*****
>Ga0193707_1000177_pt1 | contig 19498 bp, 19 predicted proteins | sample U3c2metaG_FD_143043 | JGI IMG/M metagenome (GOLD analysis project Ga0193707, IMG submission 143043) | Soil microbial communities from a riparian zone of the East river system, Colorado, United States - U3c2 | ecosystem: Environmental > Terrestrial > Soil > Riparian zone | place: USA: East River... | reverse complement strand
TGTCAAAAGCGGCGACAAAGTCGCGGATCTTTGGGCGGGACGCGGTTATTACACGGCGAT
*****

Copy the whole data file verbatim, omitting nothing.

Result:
>Ga0193707_1000177_pt1 | contig 19498 bp, 19 predicted proteins | sample U3c2metaG_FD_143043 | JGI IMG/M metagenome (GOLD analysis project Ga0193707, IMG submission 143043) | Soil microbial communities from a riparian zone of the East river system, Colorado, United States - U3c2 | ecosystem: Environmental > Terrestrial > Soil > Riparian zone | place: USA: East River... | reverse complement strand
TGTCAAAAGCGGCGACAAAGTCGCGGATCTTTGGGCGGGACGCGGTTATTACACGGCGAT